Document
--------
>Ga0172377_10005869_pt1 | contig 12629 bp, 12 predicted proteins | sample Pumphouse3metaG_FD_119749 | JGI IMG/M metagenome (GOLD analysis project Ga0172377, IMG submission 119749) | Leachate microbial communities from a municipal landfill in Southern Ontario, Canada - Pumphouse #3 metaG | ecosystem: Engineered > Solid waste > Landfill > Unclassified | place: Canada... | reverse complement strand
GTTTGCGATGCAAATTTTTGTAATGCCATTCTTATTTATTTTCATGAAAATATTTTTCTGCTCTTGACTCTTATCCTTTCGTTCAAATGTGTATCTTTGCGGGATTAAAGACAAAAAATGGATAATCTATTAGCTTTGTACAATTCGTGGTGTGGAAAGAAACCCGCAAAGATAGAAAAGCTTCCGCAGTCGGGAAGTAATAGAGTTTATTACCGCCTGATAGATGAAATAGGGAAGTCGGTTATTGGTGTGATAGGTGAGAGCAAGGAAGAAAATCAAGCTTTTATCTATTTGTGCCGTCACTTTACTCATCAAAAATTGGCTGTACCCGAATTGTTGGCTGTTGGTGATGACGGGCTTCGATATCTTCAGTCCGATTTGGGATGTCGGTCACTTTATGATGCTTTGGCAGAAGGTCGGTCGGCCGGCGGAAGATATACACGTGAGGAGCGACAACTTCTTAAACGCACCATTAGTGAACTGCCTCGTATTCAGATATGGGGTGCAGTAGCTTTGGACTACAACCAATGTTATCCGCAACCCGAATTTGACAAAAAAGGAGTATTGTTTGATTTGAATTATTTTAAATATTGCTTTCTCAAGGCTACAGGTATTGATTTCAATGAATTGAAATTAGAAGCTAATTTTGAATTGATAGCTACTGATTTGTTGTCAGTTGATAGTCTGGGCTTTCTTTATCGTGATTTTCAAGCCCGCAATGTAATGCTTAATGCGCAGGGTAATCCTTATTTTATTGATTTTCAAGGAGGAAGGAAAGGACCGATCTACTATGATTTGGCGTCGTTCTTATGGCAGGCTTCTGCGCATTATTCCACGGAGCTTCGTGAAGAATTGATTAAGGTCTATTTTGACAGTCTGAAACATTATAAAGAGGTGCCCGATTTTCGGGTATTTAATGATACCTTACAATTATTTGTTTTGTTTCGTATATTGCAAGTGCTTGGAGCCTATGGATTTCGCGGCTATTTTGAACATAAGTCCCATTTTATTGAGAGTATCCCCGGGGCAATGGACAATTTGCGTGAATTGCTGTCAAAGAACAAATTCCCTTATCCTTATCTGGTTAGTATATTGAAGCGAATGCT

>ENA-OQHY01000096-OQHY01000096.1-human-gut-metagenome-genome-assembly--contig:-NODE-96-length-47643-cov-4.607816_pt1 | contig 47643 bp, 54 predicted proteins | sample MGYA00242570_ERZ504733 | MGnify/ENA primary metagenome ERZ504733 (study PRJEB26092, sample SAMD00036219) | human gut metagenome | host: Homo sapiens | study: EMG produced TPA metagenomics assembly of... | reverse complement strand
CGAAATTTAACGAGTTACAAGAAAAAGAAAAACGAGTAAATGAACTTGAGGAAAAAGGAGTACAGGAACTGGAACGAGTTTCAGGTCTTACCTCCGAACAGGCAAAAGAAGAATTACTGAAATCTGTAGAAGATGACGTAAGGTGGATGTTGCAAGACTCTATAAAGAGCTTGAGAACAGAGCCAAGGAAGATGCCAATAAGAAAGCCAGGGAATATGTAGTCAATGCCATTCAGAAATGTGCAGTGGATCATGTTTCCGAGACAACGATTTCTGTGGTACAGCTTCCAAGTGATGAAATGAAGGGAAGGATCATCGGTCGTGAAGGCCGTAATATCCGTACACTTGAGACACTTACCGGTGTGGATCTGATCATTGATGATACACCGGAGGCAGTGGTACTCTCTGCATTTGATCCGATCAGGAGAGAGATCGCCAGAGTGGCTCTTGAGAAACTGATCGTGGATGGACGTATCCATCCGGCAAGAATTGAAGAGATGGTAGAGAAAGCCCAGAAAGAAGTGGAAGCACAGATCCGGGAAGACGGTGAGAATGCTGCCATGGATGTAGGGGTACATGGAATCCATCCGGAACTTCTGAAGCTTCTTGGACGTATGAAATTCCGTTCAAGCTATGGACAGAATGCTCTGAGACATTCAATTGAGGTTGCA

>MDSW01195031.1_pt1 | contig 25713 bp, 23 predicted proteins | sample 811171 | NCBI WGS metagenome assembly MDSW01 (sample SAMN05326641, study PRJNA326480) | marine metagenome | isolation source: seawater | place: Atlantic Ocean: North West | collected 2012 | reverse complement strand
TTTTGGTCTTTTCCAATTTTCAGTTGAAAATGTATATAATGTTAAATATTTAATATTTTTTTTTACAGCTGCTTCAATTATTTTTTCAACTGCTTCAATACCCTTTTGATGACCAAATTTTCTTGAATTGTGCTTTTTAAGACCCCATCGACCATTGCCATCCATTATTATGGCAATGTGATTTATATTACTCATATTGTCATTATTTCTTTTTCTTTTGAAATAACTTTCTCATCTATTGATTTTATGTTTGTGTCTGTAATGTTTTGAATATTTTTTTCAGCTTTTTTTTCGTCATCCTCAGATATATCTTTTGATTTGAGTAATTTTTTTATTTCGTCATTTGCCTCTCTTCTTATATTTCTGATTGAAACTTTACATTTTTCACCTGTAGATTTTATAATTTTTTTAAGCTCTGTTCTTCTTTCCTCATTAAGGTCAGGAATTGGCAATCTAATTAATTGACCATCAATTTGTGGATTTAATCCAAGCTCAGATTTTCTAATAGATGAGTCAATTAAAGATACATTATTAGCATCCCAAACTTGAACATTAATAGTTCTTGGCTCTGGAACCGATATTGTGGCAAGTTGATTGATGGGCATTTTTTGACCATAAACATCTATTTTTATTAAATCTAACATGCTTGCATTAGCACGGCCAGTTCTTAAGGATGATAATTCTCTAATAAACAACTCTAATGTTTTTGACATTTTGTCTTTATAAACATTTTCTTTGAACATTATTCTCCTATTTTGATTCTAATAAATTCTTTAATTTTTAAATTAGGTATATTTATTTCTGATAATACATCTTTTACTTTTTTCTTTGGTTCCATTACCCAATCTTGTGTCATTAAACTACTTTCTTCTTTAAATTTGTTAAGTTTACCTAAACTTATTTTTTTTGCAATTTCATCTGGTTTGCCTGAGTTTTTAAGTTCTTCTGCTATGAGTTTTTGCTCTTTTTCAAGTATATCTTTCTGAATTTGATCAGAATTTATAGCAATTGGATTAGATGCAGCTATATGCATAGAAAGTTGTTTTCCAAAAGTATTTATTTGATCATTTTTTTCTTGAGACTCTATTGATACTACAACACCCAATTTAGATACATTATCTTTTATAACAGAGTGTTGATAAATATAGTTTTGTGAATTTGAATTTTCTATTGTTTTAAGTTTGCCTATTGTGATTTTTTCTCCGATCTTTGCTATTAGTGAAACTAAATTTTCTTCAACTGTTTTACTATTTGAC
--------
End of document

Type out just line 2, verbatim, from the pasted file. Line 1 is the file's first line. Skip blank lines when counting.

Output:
GTTTGCGATGCAAATTTTTGTAATGCCATTCTTATTTATTTTCATGAAAATATTTTTCTGCTCTTGACTCTTATCCTTTCGTTCAAATGTGTATCTTTGCGGGATTAAAGACAAAAAATGGATAATCTATTAGCTTTGTACAATTCGTGGTGTGGAAAGAAACCCGCAAAGATAGAAAAGCTTCCGCAGTCGGGAAGTAATAGAGTTTATTACCGCCTGATAGATGAAATAGGGAAGTCGGTTATTGGTGTGATAGGTGAGAGCAAGGAAGAAAATCAAGCTTTTATCTATTTGTGCCGTCACTTTACTCATCAAAAATTGGCTGTACCCGAATTGTTGGCTGTTGGTGATGACGGGCTTCGATATCTTCAGTCCGATTTGGGATGTCGGTCACTTTATGATGCTTTGGCAGAAGGTCGGTCGGCCGGCGGAAGATATACACGTGAGGAGCGACAACTTCTTAAACGCACCATTAGTGAACTGCCTCGTATTCAGATATGGGGTGCAGTAGCTTTGGACTACAACCAATGTTATCCGCAACCCGAATTTGACAAAAAAGGAGTATTGTTTGATTTGAATTATTTTAAATATTGCTTTCTCAAGGCTACAGGTATTGATTTCAATGAATTGAAATTAGAAGCTAATTTTGAATTGATAGCTACTGATTTGTTGTCAGTTGATAGTCTGGGCTTTCTTTATCGTGATTTTCAAGCCCGCAATGTAATGCTTAATGCGCAGGGTAATCCTTATTTTATTGATTTTCAAGGAGGAAGGAAAGGACCGATCTACTATGATTTGGCGTCGTTCTTATGGCAGGCTTCTGCGCATTATTCCACGGAGCTTCGTGAAGAATTGATTAAGGTCTATTTTGACAGTCTGAAACATTATAAAGAGGTGCCCGATTTTCGGGTATTTAATGATACCTTACAATTATTTGTTTTGTTTCGTATATTGCAAGTGCTTGGAGCCTATGGATTTCGCGGCTATTTTGAACATAAGTCCCATTTTATTGAGAGTATCCCCGGGGCAATGGACAATTTGCGTGAATTGCTGTCAAAGAACAAATTCCCTTATCCTTATCTGGTTAGTATATTGAAGCGAATGCT